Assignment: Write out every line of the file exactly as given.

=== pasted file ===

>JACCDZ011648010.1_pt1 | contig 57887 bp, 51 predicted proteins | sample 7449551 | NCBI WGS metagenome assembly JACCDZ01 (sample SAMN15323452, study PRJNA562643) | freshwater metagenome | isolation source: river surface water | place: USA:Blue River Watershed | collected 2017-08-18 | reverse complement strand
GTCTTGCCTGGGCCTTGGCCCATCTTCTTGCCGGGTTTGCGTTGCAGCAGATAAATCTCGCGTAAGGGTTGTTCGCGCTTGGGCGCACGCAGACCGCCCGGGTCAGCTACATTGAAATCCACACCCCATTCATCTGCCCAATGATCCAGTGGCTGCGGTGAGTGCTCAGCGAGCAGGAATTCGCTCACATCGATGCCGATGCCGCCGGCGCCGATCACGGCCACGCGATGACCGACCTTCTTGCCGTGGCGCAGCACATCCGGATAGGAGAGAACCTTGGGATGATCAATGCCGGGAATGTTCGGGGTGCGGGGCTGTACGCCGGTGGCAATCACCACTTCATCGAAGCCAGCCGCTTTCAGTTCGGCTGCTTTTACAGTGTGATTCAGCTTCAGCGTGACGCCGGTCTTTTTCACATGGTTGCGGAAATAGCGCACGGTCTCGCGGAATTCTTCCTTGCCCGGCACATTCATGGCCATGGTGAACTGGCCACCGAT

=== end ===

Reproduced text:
>JACCDZ011648010.1_pt1 | contig 57887 bp, 51 predicted proteins | sample 7449551 | NCBI WGS metagenome assembly JACCDZ01 (sample SAMN15323452, study PRJNA562643) | freshwater metagenome | isolation source: river surface water | place: USA:Blue River Watershed | collected 2017-08-18 | reverse complement strand
GTCTTGCCTGGGCCTTGGCCCATCTTCTTGCCGGGTTTGCGTTGCAGCAGATAAATCTCGCGTAAGGGTTGTTCGCGCTTGGGCGCACGCAGACCGCCCGGGTCAGCTACATTGAAATCCACACCCCATTCATCTGCCCAATGATCCAGTGGCTGCGGTGAGTGCTCAGCGAGCAGGAATTCGCTCACATCGATGCCGATGCCGCCGGCGCCGATCACGGCCACGCGATGACCGACCTTCTTGCCGTGGCGCAGCACATCCGGATAGGAGAGAACCTTGGGATGATCAATGCCGGGAATGTTCGGGGTGCGGGGCTGTACGCCGGTGGCAATCACCACTTCATCGAAGCCAGCCGCTTTCAGTTCGGCTGCTTTTACAGTGTGATTCAGCTTCAGCGTGACGCCGGTCTTTTTCACATGGTTGCGGAAATAGCGCACGGTCTCGCGGAATTCTTCCTTGCCCGGCACATTCATGGCCATGGTGAACTGGCCACCGAT